Afghan Delegation Comes Under Fire at Site of Massacre
(KABUL, Afghanistan) — An Afghan government delegation investigating the murders of 16 civilians by an American soldier came under attack Tuesday while visiting one of the crime scenes.
The delegation includes two brothers of Afghan President Hamid Karzi, senior officials from Kabul and at least a dozen journalists.
According to a cameraman for ABC News, who is traveling with the delegation, the officials were inside a mosque offering their condolences and prayers when they heard small and heavy arms fire. Security forces traveling with the group responded, exchanging fire with the militants for about 10 minutes.
No one was killed, according to the cameraman, who added that a few bullets hit the exterior of the mosque. It’s unclear it there were any injuries in the shooting.
Meanwhile, in another sign of rising anger over the murders, several hundred students held a demonstration in Jalalabad on Tuesday. A local eyewitness said the students were shouting that they can’t tolerate the crimes of the American forces in Afghanistan and that the Afghan government shouldn’t sign the long-term strategic partnership with the U.S.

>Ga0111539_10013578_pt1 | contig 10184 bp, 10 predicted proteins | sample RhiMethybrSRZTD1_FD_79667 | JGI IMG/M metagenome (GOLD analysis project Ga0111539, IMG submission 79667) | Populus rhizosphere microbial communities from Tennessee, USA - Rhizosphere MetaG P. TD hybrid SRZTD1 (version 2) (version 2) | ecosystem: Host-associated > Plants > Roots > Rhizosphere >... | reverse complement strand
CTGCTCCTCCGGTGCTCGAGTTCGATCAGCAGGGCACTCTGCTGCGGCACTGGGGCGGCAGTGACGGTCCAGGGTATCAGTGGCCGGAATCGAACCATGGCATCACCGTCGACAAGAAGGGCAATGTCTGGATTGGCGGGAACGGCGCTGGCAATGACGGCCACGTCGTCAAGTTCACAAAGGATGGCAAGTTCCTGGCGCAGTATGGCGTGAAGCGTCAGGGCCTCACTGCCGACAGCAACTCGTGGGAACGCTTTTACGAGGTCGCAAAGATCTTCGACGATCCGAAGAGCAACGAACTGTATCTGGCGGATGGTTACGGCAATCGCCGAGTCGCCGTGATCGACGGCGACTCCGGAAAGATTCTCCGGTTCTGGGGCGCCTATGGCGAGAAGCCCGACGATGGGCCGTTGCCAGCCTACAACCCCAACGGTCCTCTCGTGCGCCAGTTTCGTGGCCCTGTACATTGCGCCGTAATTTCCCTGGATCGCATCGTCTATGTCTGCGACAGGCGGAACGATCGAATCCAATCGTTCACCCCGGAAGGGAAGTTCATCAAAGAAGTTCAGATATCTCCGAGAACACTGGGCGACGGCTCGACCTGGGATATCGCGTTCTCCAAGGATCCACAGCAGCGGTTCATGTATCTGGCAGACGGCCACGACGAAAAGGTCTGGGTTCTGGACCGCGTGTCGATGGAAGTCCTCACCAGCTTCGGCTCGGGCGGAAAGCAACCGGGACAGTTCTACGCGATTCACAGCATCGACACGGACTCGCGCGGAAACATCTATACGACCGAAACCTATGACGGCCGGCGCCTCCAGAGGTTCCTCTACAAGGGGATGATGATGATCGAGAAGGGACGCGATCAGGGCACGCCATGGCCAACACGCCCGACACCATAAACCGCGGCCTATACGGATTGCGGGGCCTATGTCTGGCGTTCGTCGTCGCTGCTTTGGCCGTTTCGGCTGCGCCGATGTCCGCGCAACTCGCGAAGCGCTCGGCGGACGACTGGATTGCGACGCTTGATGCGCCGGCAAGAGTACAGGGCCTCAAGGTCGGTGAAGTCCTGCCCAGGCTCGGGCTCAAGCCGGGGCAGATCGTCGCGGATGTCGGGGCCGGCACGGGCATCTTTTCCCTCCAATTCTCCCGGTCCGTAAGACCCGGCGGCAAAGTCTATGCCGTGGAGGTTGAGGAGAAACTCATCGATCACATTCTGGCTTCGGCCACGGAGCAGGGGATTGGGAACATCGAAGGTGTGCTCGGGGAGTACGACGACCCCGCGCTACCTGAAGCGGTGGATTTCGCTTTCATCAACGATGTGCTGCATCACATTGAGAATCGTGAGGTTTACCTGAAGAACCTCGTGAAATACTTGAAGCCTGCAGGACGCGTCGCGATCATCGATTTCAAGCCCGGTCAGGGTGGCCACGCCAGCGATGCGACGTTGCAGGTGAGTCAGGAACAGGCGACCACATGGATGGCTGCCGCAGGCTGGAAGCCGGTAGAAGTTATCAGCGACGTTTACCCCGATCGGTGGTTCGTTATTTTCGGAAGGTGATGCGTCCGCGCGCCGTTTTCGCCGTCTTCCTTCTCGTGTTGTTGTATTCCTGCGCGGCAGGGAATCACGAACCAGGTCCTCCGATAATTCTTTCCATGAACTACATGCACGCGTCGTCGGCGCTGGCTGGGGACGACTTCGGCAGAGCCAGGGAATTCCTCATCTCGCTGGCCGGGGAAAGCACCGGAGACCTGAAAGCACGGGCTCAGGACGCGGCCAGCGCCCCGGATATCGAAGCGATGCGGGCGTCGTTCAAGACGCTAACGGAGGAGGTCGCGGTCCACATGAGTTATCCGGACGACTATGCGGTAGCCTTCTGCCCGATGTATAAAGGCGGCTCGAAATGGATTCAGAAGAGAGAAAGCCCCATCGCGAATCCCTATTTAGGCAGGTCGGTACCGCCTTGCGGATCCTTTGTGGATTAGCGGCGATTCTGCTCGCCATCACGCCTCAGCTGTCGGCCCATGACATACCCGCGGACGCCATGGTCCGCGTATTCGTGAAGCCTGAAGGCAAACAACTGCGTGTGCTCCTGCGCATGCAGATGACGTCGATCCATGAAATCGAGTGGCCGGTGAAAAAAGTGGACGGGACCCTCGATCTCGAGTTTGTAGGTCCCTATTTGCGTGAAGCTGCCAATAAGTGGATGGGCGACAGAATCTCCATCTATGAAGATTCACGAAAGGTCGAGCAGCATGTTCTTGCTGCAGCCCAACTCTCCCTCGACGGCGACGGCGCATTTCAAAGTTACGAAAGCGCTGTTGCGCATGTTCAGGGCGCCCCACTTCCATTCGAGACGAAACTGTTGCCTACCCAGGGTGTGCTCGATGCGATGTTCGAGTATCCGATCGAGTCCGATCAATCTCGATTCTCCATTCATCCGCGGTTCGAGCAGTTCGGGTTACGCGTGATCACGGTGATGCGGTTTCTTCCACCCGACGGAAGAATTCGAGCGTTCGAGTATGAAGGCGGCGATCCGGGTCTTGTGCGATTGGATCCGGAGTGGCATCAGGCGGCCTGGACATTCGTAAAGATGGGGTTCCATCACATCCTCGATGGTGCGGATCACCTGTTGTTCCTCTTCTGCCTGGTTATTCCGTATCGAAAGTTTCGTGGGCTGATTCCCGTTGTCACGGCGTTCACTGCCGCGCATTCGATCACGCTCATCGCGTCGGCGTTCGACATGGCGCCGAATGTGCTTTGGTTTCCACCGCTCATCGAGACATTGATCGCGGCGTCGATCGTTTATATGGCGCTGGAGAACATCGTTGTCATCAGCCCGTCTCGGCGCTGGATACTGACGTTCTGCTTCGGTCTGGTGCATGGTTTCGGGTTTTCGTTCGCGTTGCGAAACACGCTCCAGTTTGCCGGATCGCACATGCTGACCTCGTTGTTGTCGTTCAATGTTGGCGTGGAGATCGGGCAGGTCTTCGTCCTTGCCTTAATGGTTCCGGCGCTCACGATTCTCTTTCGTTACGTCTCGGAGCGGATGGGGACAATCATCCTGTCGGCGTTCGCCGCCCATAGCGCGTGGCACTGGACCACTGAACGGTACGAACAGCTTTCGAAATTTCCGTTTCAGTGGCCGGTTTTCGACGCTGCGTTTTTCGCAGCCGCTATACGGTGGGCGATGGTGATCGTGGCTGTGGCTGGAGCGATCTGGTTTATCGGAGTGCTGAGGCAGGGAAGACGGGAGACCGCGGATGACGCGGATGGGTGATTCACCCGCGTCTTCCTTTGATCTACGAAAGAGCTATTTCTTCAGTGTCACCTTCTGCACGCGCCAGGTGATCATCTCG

Although the protest ended peacefully, it was the first major protest outside of the area where the massacre occurred.
The alleged shooter has been identified as a 38-year-old Army staff sergeant based at Fort Lewis in Washington state. After Sunday morning’s rampage, which left nine children and three women among the dead, the soldier is believed to have returned to his Kandahar base on his own and turned himself in.
The soldier has since lawyered up and is refusing to speak with investigators about what allegedly motivated him to gun down the civilians.
ABC News has learned that the soldier suffered a mild traumatic brain injury (TBI) in 2010 while on deployment in Iraq. It is unclear if the injury could have played a role in Sunday’s massacre. Officials said he went through the advanced TBI treatment at Fort Lewis and was deemed to be fine.
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